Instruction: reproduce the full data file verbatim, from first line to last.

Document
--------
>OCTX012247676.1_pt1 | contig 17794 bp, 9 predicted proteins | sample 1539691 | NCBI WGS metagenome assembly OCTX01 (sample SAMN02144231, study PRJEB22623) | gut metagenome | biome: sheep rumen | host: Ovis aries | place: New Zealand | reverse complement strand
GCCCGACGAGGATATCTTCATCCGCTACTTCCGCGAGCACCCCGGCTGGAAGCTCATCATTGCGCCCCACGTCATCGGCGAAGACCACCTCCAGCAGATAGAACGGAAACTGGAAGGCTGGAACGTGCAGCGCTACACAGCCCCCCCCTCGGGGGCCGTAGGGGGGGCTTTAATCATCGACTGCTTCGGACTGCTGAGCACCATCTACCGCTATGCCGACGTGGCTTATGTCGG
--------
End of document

>OCTX012247676.1_pt1 | contig 17794 bp, 9 predicted proteins | sample 1539691 | NCBI WGS metagenome assembly OCTX01 (sample SAMN02144231, study PRJEB22623) | gut metagenome | biome: sheep rumen | host: Ovis aries | place: New Zealand | reverse complement strand
GCCCGACGAGGATATCTTCATCCGCTACTTCCGCGAGCACCCCGGCTGGAAGCTCATCATTGCGCCCCACGTCATCGGCGAAGACCACCTCCAGCAGATAGAACGGAAACTGGAAGGCTGGAACGTGCAGCGCTACACAGCCCCCCCCTCGGGGGCCGTAGGGGGGGCTTTAATCATCGACTGCTTCGGACTGCTGAGCACCATCTACCGCTATGCCGACGTGGCTTATGTCGG